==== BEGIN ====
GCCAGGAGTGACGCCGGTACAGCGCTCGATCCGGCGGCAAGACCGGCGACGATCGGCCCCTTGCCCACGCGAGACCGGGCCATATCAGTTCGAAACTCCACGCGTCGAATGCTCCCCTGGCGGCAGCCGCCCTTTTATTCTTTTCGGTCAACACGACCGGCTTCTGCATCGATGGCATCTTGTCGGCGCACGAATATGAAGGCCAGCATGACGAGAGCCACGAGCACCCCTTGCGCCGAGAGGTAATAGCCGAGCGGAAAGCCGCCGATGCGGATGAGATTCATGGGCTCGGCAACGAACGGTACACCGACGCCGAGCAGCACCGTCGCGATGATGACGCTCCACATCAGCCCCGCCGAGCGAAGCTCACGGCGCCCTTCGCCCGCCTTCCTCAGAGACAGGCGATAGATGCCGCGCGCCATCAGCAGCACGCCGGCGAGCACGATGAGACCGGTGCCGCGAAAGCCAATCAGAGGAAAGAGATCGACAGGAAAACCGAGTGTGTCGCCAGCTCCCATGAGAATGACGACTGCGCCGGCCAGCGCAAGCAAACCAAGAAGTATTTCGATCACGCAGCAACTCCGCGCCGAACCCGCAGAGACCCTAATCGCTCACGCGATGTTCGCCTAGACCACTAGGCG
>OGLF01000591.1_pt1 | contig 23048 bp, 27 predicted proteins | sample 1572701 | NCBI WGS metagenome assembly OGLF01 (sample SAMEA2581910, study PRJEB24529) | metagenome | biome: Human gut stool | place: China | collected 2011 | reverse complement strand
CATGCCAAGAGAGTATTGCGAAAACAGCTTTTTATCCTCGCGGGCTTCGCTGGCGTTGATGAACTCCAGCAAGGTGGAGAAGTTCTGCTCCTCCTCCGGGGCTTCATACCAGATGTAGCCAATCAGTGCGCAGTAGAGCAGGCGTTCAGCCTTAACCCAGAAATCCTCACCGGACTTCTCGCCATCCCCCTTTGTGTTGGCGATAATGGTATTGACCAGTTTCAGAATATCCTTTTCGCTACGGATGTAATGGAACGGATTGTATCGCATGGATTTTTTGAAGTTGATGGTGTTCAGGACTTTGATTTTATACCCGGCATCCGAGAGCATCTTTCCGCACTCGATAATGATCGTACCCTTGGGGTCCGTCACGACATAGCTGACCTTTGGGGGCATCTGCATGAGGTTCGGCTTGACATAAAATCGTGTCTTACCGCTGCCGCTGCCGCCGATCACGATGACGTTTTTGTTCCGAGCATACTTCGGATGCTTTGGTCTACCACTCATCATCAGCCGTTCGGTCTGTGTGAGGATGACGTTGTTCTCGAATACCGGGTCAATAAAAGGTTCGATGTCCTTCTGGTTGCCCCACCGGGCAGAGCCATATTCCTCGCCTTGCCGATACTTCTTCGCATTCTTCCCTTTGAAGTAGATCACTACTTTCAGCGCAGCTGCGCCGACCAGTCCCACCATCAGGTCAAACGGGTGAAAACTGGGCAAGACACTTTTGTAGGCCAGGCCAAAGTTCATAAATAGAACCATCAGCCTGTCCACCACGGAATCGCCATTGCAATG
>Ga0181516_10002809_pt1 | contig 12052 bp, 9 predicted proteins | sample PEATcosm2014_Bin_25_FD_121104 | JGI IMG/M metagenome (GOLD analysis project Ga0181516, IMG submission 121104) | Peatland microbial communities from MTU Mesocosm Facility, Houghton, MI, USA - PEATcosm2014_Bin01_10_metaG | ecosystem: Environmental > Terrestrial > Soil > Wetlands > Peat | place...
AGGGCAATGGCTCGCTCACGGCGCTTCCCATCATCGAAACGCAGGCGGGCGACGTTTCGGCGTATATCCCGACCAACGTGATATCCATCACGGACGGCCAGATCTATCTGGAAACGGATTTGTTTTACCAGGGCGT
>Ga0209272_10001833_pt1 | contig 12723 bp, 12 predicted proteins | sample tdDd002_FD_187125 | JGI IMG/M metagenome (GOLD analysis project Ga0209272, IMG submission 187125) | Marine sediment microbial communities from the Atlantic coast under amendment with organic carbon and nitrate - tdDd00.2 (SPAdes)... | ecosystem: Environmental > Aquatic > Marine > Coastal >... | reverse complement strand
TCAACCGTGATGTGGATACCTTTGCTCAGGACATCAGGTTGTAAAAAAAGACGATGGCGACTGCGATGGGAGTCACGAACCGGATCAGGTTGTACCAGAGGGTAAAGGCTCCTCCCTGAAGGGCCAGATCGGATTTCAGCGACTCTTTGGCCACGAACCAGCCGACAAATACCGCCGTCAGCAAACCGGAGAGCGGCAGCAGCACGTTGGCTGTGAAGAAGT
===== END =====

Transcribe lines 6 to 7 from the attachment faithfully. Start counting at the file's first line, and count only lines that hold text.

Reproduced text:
>Ga0209272_10001833_pt1 | contig 12723 bp, 12 predicted proteins | sample tdDd002_FD_187125 | JGI IMG/M metagenome (GOLD analysis project Ga0209272, IMG submission 187125) | Marine sediment microbial communities from the Atlantic coast under amendment with organic carbon and nitrate - tdDd00.2 (SPAdes)... | ecosystem: Environmental > Aquatic > Marine > Coastal >... | reverse complement strand
TCAACCGTGATGTGGATACCTTTGCTCAGGACATCAGGTTGTAAAAAAAGACGATGGCGACTGCGATGGGAGTCACGAACCGGATCAGGTTGTACCAGAGGGTAAAGGCTCCTCCCTGAAGGGCCAGATCGGATTTCAGCGACTCTTTGGCCACGAACCAGCCGACAAATACCGCCGTCAGCAAACCGGAGAGCGGCAGCAGCACGTTGGCTGTGAAGAAGT